R.S.RINTOUL, from a review, Spectator, 22 July 1848
The completion of Mr. Thackeray’s novel of Vanity Fair enables us to take a more entire view of the production, and to form a more complete judgment of it as a work of art, than was possible in the course of piecemeal publication in monthly numbers. Our impression from that review is, that the novel is distinguished by the more remarkable qualities which have created the reputation of the author,—his keen perception of the weaknesses, vanities, and humbug of society, the felicitous point with which he displays or the pungent though goodnatured satire with which he exposes them, and the easy, close, and pregnant diction in which he clothes his perceptions; though, possibly, happier specimens of his peculiar excellencies may be found in some of his other works. Vanity Fair displays a depth and at times a pathos which we do not remember to have met with in Mr. Thackeray’s previous writings; but, considered as a whole, it is rather a succession of connected scenes and characters than a well-constructed story. Both incidents and persons belong more to the sketch than the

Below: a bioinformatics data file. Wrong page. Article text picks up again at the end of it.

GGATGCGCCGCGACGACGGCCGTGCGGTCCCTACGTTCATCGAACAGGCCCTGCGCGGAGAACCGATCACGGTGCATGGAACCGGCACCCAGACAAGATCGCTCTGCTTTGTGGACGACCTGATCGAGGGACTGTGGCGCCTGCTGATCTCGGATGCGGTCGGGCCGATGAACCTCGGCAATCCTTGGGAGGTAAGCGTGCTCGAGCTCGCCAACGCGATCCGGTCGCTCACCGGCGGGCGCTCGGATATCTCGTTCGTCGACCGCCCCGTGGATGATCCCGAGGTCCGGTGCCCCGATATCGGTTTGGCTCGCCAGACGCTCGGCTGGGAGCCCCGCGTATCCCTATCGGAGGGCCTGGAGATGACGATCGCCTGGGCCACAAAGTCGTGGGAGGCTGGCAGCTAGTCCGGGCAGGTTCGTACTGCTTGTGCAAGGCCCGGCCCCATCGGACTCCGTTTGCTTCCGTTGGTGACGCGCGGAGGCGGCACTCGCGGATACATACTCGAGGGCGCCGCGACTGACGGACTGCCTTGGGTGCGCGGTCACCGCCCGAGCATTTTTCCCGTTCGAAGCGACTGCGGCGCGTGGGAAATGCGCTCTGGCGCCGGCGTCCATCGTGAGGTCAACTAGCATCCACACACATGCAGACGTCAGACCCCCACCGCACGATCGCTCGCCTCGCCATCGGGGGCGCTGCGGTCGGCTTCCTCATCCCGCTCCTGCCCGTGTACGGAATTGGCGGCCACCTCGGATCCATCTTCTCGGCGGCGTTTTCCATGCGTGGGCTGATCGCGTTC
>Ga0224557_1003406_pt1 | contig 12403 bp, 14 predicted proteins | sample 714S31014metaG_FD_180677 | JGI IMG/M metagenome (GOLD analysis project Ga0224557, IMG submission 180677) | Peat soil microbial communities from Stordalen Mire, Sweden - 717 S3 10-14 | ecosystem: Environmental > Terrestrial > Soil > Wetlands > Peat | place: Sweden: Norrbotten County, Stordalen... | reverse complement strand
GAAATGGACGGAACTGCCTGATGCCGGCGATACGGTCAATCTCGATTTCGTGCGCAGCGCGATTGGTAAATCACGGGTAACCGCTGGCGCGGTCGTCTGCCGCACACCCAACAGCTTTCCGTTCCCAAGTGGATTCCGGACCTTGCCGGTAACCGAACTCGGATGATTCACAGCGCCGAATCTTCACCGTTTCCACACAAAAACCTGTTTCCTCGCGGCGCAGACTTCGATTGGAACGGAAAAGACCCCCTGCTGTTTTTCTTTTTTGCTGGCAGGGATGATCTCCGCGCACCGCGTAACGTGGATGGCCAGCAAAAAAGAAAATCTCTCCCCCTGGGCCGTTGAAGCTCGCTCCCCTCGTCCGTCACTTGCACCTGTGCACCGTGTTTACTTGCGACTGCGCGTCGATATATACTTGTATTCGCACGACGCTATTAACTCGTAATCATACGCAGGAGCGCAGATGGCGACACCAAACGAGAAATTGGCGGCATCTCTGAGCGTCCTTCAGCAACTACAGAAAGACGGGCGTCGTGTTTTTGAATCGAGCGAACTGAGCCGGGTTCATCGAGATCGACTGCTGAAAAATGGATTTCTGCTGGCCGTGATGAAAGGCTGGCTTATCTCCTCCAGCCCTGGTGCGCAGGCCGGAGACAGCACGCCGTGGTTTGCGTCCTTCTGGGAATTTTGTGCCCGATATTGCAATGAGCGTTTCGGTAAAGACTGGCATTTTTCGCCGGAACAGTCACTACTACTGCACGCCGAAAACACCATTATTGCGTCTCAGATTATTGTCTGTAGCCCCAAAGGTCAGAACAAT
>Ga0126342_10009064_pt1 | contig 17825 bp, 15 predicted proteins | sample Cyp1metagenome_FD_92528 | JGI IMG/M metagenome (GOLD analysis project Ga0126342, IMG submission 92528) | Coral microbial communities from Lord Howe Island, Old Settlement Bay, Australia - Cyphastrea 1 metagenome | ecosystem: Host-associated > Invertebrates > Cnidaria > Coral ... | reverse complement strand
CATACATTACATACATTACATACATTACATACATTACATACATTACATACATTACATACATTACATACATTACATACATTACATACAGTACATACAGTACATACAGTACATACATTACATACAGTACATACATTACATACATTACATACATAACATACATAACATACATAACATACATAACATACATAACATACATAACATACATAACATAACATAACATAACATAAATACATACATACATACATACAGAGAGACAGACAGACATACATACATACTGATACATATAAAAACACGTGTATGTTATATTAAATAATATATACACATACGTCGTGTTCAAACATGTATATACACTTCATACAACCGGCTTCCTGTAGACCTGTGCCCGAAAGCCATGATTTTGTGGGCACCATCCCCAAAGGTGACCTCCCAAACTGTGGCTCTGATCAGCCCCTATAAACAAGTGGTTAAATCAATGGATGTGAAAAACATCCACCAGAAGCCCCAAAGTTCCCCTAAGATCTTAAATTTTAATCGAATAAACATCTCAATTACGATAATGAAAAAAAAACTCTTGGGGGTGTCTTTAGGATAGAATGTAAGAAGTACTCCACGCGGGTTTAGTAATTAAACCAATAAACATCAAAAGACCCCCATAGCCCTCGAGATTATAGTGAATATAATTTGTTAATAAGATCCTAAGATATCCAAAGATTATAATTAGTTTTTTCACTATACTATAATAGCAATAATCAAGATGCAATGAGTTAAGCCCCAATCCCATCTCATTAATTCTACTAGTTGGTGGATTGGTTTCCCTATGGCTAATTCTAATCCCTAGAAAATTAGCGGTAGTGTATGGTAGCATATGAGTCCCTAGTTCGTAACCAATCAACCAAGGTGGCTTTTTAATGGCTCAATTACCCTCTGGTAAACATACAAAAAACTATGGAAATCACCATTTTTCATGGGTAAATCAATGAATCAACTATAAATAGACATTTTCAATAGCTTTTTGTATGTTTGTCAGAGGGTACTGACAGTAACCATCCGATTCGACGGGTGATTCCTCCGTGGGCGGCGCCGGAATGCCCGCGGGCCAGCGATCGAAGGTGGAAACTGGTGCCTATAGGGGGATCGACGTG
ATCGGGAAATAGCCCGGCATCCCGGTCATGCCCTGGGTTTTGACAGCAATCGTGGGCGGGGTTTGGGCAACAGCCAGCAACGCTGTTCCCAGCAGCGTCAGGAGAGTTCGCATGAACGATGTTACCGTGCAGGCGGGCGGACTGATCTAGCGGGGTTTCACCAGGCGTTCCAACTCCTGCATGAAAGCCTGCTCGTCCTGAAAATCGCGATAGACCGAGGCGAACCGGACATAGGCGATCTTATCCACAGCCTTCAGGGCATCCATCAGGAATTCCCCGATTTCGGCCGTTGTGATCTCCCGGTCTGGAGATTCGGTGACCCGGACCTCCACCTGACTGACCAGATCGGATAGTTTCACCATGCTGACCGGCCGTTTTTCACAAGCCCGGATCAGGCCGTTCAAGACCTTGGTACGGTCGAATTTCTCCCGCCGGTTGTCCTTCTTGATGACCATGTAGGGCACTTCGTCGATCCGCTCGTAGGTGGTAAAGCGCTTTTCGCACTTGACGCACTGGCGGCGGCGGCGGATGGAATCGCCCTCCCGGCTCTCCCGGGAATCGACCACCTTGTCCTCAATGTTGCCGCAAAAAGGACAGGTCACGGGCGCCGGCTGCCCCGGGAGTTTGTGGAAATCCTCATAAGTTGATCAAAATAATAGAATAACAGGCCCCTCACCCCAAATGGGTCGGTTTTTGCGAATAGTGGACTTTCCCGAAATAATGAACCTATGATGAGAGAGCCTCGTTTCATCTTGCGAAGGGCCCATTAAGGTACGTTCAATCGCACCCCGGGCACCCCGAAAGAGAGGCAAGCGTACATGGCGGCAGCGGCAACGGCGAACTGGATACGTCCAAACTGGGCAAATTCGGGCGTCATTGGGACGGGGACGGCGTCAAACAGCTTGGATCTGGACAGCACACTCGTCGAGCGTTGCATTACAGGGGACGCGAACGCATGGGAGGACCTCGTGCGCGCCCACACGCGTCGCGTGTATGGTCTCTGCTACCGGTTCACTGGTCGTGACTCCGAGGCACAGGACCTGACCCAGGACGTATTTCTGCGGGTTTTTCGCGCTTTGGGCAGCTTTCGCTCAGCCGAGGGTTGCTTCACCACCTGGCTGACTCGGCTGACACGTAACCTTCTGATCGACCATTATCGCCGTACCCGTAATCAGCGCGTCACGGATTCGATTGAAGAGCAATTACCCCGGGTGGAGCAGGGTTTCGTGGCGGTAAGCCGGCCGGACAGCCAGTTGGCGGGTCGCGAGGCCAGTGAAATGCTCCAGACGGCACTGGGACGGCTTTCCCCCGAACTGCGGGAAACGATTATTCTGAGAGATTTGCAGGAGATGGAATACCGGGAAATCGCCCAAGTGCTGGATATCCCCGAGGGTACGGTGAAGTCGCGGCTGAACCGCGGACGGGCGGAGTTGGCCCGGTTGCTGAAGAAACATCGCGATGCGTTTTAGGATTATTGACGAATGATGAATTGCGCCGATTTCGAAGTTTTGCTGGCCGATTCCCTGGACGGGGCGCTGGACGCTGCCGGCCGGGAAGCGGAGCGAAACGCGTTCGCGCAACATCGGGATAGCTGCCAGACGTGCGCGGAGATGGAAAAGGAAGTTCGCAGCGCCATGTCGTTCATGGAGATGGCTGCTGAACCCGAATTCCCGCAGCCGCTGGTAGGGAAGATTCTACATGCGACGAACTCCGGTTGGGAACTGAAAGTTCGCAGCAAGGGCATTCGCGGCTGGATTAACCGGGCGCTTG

finished picture. Either from natural bias or long habits of composition, Mr. Thackeray seems to have looked at life by bits rather than as a whole. A half-length here, a whole-length there, a group in another place, a character or a clique with single actions or incidents belonging to them, have been studied, and transferred to paper with a humour, truth, and spirit, that have rarely been equalled. But something more than this is needed for a finished picture of human life. Such things, indeed, are scarcely its entire elements, for they are little more than parts; and so remain till very many such have been compared by the artist-their general laws evolved by this comparison, and the whole animated and fused by the imagination, so as to present the type of a class without loss of individuality. Mr. Thackeray has rarely accomplished this in Vanity Fair. There is, indeed, plenty of individuality; the work is full of it. However exceptional, outré, distasteful, or even farcical the characters may be, they have strong particular traits, well supported in the main, and their delineation is always capital: but this peculiar ity attaches to the pr incipal characters-that no useful deduction, no available rule of life, can be drawn from their conduct; except in that of the elder Osborne, who points the moral of sordid vanity and a grovelling love of distinction, and points it with effect, as his vices are made the means of his punishment.